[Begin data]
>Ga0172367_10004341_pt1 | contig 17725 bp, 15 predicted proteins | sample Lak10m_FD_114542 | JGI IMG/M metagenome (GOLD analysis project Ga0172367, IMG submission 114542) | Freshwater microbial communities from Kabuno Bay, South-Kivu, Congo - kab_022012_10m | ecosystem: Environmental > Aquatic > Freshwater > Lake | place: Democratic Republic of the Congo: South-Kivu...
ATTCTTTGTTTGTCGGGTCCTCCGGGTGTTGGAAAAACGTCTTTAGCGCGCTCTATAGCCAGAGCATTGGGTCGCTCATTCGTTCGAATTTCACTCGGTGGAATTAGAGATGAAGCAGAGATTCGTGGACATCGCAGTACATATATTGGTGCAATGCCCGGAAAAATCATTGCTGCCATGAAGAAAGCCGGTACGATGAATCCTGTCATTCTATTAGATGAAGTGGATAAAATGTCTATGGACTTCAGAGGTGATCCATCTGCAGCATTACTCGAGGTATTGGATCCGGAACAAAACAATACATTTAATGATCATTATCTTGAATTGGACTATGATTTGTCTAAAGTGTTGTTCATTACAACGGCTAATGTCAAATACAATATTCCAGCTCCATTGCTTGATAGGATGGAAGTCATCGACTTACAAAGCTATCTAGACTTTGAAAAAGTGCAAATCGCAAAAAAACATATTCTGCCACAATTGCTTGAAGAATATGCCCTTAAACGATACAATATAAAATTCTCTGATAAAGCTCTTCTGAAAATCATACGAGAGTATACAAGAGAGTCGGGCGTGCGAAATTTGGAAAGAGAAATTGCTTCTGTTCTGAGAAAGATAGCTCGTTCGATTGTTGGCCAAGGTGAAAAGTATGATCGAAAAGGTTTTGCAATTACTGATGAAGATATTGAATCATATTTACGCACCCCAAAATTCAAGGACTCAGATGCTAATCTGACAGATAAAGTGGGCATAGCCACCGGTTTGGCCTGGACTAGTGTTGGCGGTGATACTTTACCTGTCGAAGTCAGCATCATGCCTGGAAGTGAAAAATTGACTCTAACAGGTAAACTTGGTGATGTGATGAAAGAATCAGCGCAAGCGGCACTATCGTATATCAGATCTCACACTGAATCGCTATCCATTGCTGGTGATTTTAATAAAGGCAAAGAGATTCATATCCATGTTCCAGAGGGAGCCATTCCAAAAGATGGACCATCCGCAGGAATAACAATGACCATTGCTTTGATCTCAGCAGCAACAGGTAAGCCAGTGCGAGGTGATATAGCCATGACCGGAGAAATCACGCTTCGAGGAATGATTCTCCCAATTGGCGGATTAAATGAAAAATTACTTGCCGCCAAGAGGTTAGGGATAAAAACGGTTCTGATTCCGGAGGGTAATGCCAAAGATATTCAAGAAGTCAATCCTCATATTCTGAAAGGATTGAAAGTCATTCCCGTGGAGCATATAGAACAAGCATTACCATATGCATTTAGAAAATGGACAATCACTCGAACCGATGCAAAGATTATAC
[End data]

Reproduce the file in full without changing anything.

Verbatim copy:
>Ga0172367_10004341_pt1 | contig 17725 bp, 15 predicted proteins | sample Lak10m_FD_114542 | JGI IMG/M metagenome (GOLD analysis project Ga0172367, IMG submission 114542) | Freshwater microbial communities from Kabuno Bay, South-Kivu, Congo - kab_022012_10m | ecosystem: Environmental > Aquatic > Freshwater > Lake | place: Democratic Republic of the Congo: South-Kivu...
ATTCTTTGTTTGTCGGGTCCTCCGGGTGTTGGAAAAACGTCTTTAGCGCGCTCTATAGCCAGAGCATTGGGTCGCTCATTCGTTCGAATTTCACTCGGTGGAATTAGAGATGAAGCAGAGATTCGTGGACATCGCAGTACATATATTGGTGCAATGCCCGGAAAAATCATTGCTGCCATGAAGAAAGCCGGTACGATGAATCCTGTCATTCTATTAGATGAAGTGGATAAAATGTCTATGGACTTCAGAGGTGATCCATCTGCAGCATTACTCGAGGTATTGGATCCGGAACAAAACAATACATTTAATGATCATTATCTTGAATTGGACTATGATTTGTCTAAAGTGTTGTTCATTACAACGGCTAATGTCAAATACAATATTCCAGCTCCATTGCTTGATAGGATGGAAGTCATCGACTTACAAAGCTATCTAGACTTTGAAAAAGTGCAAATCGCAAAAAAACATATTCTGCCACAATTGCTTGAAGAATATGCCCTTAAACGATACAATATAAAATTCTCTGATAAAGCTCTTCTGAAAATCATACGAGAGTATACAAGAGAGTCGGGCGTGCGAAATTTGGAAAGAGAAATTGCTTCTGTTCTGAGAAAGATAGCTCGTTCGATTGTTGGCCAAGGTGAAAAGTATGATCGAAAAGGTTTTGCAATTACTGATGAAGATATTGAATCATATTTACGCACCCCAAAATTCAAGGACTCAGATGCTAATCTGACAGATAAAGTGGGCATAGCCACCGGTTTGGCCTGGACTAGTGTTGGCGGTGATACTTTACCTGTCGAAGTCAGCATCATGCCTGGAAGTGAAAAATTGACTCTAACAGGTAAACTTGGTGATGTGATGAAAGAATCAGCGCAAGCGGCACTATCGTATATCAGATCTCACACTGAATCGCTATCCATTGCTGGTGATTTTAATAAAGGCAAAGAGATTCATATCCATGTTCCAGAGGGAGCCATTCCAAAAGATGGACCATCCGCAGGAATAACAATGACCATTGCTTTGATCTCAGCAGCAACAGGTAAGCCAGTGCGAGGTGATATAGCCATGACCGGAGAAATCACGCTTCGAGGAATGATTCTCCCAATTGGCGGATTAAATGAAAAATTACTTGCCGCCAAGAGGTTAGGGATAAAAACGGTTCTGATTCCGGAGGGTAATGCCAAAGATATTCAAGAAGTCAATCCTCATATTCTGAAAGGATTGAAAGTCATTCCCGTGGAGCATATAGAACAAGCATTACCATATGCATTTAGAAAATGGACAATCACTCGAACCGATGCAAAGATTATAC